As authorities in Istanbul start evicting undocumented migrants from their city, we look at the challenges facing Syrians generally in Turkey. Shrinking wages, child labour, and increasing hostility from many locals, are Syrians now paying the price of Turkey's economic slowdown?
(Photo: Placards are displayed by people gathered to protest against the Turkish government's recent refugee action, July 27, 2019. Credit: Getty Images.)
The market's most feared recession signal
Why central bankers meeting in Jackson Hole, Wyoming, will be discussing the inverted yield curve and what it tells them about where the US economy is heading.
(Photo: A trader at the New York looks concerned. Credit: Getty Images.)
Ecommerce in Africa - still finding its way
Will Jumia and other online retailers overcome a lack of infrastructure, wealth and consumer trust to conquer the African market?
Jumia is widely seen by investors as Africa's answer to Amazon and Alibaba. It launched its shares onto the New York Stock Exchange in April. But despite a billion-dollar valuation and rapid sales growth, the company is not yet turning a profit.
Ed Butler speaks to Kinda Chebib at Euromonitor Digital, as well as Aanu Adeoye, managing editor at Nigeria's leading online technology magazine TechCabal.com, to understand the challenges facing Jumia and other ecommerce platforms, not least the problem that many customers do not trust its delivery people or payments systems.
Jumia's Ugandan CEO, Ron Kawamara, tells us why he is confident that these problems can be overcome. Meanwhile Daniel Yu, founder of the rival business-to-business platform Sokowatch, explains why he draws inspiration from the success of similar firms in China, India and other developing countries.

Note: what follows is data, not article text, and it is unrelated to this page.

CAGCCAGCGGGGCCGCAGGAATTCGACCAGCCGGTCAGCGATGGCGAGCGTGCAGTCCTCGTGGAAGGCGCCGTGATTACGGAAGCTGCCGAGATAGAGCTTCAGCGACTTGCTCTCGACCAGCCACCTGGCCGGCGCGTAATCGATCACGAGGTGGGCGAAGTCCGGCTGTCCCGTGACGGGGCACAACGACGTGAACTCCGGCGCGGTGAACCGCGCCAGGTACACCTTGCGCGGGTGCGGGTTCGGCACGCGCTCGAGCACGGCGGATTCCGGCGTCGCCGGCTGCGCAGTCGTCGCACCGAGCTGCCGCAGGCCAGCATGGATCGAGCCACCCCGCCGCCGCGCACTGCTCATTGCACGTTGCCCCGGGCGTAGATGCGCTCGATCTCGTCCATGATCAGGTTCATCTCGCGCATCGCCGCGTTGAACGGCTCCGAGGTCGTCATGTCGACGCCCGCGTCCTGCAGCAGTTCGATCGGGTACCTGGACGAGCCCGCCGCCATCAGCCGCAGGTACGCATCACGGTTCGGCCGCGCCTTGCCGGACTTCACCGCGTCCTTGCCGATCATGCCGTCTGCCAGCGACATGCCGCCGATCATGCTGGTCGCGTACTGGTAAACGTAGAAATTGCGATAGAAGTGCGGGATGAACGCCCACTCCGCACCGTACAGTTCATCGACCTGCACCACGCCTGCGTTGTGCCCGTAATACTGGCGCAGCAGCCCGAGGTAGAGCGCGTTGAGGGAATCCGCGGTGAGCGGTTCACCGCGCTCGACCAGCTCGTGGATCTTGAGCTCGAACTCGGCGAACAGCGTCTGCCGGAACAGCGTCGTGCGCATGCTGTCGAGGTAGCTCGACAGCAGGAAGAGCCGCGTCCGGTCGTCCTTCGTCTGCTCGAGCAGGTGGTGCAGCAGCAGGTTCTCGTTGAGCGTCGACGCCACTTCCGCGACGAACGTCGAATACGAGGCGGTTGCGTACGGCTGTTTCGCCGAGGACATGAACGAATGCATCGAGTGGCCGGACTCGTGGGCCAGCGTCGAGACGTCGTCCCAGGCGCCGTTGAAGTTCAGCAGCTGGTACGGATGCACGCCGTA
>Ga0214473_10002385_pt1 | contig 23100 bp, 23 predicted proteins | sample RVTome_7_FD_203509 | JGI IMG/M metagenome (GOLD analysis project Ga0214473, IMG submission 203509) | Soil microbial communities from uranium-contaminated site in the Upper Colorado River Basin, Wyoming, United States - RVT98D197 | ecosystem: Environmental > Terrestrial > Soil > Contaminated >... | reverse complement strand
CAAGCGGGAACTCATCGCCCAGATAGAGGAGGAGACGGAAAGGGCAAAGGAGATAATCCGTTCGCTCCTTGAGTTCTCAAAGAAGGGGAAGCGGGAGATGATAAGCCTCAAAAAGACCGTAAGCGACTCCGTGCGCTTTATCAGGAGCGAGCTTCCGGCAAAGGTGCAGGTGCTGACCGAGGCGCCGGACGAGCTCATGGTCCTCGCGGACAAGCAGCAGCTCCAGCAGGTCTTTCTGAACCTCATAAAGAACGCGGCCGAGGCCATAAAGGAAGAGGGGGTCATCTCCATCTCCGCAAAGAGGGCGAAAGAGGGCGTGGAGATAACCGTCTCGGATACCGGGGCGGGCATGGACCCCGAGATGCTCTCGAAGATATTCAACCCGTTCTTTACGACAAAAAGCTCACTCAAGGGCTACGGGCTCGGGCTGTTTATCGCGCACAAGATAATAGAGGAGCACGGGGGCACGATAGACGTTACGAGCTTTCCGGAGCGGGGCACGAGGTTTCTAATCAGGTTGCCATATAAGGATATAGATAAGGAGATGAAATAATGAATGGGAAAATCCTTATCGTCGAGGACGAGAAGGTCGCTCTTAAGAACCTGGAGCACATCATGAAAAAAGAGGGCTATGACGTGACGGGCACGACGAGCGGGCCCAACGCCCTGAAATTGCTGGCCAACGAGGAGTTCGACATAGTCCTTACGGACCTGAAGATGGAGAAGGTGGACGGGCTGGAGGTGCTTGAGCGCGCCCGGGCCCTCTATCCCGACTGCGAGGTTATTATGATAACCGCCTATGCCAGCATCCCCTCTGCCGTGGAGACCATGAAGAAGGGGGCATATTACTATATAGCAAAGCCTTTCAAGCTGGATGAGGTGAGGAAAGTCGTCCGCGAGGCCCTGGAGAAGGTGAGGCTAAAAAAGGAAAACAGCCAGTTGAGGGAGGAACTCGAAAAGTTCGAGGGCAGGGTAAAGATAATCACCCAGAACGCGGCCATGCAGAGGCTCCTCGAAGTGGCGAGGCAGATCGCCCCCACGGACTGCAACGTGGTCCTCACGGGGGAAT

(Picture: A Jumia delivery man looks at his phone as he sits on a transporter in Abidjan, Nigeria; Credit: Issouf Sanogo/AFP/Getty Images)
Helping Africa feed itself
Much of east Africa has the potential to be a food basket for the region. But 250 million Africans remain undernourished and many depend on international food aid. That aid is often tied to donor countries export plans, there are wars, drought and famine made worse by climate change. Amy Jadesimi of the Nigerian logistics hub Ladol explains the impact that globalisation and aid dependency have had on African farmers. So what can be done? We hear about the success of the Africa Improved Foods project, started 2 years ago in Rwanda.
(Photo: A fruit seller woman poses for a photo at a market in Abidjan, Ivory Coast. Credit: Getty Images.)
The singing president who disappeared
Turkmenistan's authoritarian president Gurbanguly Berdimuhamedow mysteriously vanished for a few weeks, while his country faced economic crisis. Then he reappeared. What happened?
Ed Butler asks what is going in this Central Asian nation, considered one of the world's most secluded after North Korea. The president's life and superhuman deeds normally dominate state television, so did his brief disappearance from the airwaves herald ill health or a fall from power? If so, who might succeed him? And how will any new leader tackle the gas-rich country's cash crisis and food shortages?
The programme includes interviews with Bruce Pannier of Radio Free Europe, Rachel Denber of Human Rights Watch, Ruslan Myatiev of Turkmen.news, and Adam Hug of the Foreign Policy Centre.
(Picture: Turkmenistan President Gurbanguly Berdimuhamedow performs his song Karakum on state television; Credit: Hronika Turkmenistana via YouTube)